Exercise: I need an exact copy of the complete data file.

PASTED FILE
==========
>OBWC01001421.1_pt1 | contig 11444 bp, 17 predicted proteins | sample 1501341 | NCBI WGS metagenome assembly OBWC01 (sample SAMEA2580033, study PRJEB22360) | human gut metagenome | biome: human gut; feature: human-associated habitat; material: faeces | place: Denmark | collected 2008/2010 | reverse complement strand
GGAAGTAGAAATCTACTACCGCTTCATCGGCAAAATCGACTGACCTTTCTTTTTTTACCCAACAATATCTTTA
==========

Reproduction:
>OBWC01001421.1_pt1 | contig 11444 bp, 17 predicted proteins | sample 1501341 | NCBI WGS metagenome assembly OBWC01 (sample SAMEA2580033, study PRJEB22360) | human gut metagenome | biome: human gut; feature: human-associated habitat; material: faeces | place: Denmark | collected 2008/2010 | reverse complement strand
GGAAGTAGAAATCTACTACCGCTTCATCGGCAAAATCGACTGACCTTTCTTTTTTTACCCAACAATATCTTTA